You definitely need to protect your mother from herself. Continue to draw the line for her safety and don?t give in. Explain why you need to do that and she will eventually stop protesting so much and hopefully no longer want to move. Try to ?spoil? her at the same time. Tell her how much you love her, and give her a piece of chocolate or something else she likes. If she gets upset in the middle of the night because of her addiction, why don?t you get up and stay with her while she smokes that cigarette. She will relax and probably sleep the rest of the night, which will help you sleep also.

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Dear Jean:

My story is. . . I took in my 72-year-old father. On another occasion he bounced from home to home, living with other people. He is an immigrant, and our family grew up with not much of anything. My father is a carpenter and made spectacular things for other people. He only produced a couple of shabby things for us. He always seemed to have money in his pockets for himself and to buy coffee for the guys.

While living in our home, he has gone twice to his homeland and places around the United States while we struggle to maintain this old house. He does pay us a small monthly amount for his stay/keep, but hates us for taking that much! In fact, he has so much deceitful anger in general that he constantly makes power plays, but he's the only player. The ?king? has pushed so much I asked him to leave. Why don?t I feel guilty?

Diane T., Mobile, Alabama

Dear Diane:

Your father must be healthy, have all his mental facilities and ample money. It sounds like he doesn't need you to take care of him. Given the situation you outlined, I don't think I would feel guilty either.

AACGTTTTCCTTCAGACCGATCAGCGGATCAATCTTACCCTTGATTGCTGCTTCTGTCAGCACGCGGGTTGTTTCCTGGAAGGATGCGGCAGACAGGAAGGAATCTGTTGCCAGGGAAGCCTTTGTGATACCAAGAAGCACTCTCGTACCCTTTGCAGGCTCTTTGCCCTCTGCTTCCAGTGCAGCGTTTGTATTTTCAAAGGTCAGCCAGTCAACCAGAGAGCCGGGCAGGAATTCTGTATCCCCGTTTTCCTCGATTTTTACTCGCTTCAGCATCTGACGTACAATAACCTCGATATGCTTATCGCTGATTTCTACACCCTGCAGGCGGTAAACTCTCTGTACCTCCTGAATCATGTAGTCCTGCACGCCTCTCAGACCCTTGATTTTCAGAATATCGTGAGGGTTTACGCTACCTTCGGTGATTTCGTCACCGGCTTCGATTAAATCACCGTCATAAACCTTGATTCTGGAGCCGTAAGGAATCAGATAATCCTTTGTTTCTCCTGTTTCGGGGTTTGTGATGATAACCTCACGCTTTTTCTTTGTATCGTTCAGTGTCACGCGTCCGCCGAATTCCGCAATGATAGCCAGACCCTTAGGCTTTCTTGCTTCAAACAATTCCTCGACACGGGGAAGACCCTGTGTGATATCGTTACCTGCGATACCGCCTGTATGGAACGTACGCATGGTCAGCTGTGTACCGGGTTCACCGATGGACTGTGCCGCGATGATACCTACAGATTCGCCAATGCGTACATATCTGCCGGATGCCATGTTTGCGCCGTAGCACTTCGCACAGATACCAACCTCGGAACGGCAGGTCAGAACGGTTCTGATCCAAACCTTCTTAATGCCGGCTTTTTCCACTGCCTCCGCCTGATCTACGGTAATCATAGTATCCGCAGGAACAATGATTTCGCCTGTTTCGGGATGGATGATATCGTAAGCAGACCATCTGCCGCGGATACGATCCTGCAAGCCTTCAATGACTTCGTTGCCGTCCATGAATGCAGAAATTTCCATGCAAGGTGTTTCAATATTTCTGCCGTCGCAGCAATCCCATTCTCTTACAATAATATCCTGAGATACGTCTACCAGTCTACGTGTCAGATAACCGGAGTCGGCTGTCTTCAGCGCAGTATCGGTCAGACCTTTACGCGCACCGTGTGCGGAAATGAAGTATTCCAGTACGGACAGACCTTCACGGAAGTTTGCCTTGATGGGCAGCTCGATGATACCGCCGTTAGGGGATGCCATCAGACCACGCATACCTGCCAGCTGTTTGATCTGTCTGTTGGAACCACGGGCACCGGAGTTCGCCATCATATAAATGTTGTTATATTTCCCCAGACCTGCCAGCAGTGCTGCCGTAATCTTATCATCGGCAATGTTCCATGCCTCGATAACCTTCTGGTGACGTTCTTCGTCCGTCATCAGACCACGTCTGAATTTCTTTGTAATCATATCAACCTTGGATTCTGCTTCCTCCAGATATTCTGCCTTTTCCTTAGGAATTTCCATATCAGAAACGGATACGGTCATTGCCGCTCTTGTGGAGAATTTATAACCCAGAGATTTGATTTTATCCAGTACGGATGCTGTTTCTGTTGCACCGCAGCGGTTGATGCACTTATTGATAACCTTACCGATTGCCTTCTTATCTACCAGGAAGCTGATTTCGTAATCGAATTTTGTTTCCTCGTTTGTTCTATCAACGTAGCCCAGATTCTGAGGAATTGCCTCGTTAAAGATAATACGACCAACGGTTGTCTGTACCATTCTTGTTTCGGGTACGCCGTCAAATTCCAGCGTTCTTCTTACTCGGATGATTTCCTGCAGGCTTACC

I hope you can get over the anger you have toward your father. It won?t do anything to change him or show him how much you dislike the way he treats all of you. It will only hurt you, both physically and mentally. Is there someone you can talk with about this situation? Is there a minister or counselor you trust not to repeat what you say? You really do need to get over the anger, hurt and pain he caused you.

Your first allegiance must be to your immediate family. Perhaps some day you can mend fences with your father, but that time must be when he is ready to say he is sorry for all the hurt he caused. It must be when he is ready to change. It isn't right for him to take advantage of you or to cause you so much heartache that you ask him to leave.

I don't think you should feel guilty about preventing your father from upsetting your life and the lives in your family. You should not let him do that.

© 2004 Pederson Publishing, Inc. All Rights Reserved.
Commercial use, redistribution or other forms of reuse of this information is strictly prohibited without the prior written permission of Pederson Publishing.